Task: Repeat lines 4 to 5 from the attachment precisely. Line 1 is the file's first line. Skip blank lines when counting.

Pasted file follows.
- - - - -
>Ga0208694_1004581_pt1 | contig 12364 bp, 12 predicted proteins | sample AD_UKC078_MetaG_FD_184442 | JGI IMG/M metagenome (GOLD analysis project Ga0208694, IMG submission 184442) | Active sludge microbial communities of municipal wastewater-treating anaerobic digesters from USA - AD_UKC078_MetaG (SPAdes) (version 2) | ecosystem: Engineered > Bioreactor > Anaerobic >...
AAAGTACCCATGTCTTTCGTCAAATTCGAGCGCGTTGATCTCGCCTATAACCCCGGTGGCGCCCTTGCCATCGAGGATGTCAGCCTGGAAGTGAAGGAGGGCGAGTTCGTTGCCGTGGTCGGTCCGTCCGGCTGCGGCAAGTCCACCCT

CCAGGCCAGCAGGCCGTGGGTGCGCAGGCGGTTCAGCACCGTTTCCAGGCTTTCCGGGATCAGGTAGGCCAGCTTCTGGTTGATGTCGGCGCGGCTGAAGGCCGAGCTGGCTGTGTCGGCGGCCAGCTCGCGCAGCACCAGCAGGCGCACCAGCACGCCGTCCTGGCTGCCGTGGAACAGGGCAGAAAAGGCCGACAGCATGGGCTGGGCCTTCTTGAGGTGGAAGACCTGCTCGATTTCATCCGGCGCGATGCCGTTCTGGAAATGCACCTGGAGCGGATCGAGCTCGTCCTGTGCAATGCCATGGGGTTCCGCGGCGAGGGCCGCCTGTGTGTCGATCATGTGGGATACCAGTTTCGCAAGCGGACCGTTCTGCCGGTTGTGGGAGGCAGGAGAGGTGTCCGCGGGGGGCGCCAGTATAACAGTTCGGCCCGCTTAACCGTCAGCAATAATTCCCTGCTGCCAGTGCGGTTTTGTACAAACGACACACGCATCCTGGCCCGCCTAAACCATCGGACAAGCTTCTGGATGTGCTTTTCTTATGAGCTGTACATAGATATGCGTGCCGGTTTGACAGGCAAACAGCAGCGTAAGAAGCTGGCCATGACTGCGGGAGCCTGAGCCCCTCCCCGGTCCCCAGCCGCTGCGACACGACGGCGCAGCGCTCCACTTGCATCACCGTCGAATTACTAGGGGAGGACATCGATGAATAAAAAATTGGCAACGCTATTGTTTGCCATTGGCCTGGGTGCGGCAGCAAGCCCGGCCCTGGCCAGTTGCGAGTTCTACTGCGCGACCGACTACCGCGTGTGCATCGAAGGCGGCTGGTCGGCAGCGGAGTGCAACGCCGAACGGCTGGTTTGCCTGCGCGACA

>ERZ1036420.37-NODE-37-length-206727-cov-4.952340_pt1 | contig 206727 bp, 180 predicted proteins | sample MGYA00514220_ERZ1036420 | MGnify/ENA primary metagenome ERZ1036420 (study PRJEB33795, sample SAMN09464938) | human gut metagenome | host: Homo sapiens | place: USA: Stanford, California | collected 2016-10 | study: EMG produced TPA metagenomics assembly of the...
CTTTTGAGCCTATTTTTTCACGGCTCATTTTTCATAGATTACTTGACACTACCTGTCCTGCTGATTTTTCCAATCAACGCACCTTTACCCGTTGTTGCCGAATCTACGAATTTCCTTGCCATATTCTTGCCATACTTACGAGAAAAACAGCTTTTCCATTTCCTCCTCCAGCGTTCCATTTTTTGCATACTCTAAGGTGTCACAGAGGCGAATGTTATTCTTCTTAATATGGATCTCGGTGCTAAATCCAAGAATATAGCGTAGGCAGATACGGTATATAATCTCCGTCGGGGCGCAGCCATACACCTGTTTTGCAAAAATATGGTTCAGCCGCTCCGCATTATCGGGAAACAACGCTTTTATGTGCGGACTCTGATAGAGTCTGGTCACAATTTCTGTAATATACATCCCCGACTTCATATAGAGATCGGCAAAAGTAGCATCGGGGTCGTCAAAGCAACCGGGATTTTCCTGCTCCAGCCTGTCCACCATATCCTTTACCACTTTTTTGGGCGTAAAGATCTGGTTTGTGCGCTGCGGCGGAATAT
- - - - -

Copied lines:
>ERZ1036420.37-NODE-37-length-206727-cov-4.952340_pt1 | contig 206727 bp, 180 predicted proteins | sample MGYA00514220_ERZ1036420 | MGnify/ENA primary metagenome ERZ1036420 (study PRJEB33795, sample SAMN09464938) | human gut metagenome | host: Homo sapiens | place: USA: Stanford, California | collected 2016-10 | study: EMG produced TPA metagenomics assembly of the...
CTTTTGAGCCTATTTTTTCACGGCTCATTTTTCATAGATTACTTGACACTACCTGTCCTGCTGATTTTTCCAATCAACGCACCTTTACCCGTTGTTGCCGAATCTACGAATTTCCTTGCCATATTCTTGCCATACTTACGAGAAAAACAGCTTTTCCATTTCCTCCTCCAGCGTTCCATTTTTTGCATACTCTAAGGTGTCACAGAGGCGAATGTTATTCTTCTTAATATGGATCTCGGTGCTAAATCCAAGAATATAGCGTAGGCAGATACGGTATATAATCTCCGTCGGGGCGCAGCCATACACCTGTTTTGCAAAAATATGGTTCAGCCGCTCCGCATTATCGGGAAACAACGCTTTTATGTGCGGACTCTGATAGAGTCTGGTCACAATTTCTGTAATATACATCCCCGACTTCATATAGAGATCGGCAAAAGTAGCATCGGGGTCGTCAAAGCAACCGGGATTTTCCTGCTCCAGCCTGTCCACCATATCCTTTACCACTTTTTTGGGCGTAAAGATCTGGTTTGTGCGCTGCGGCGGAATAT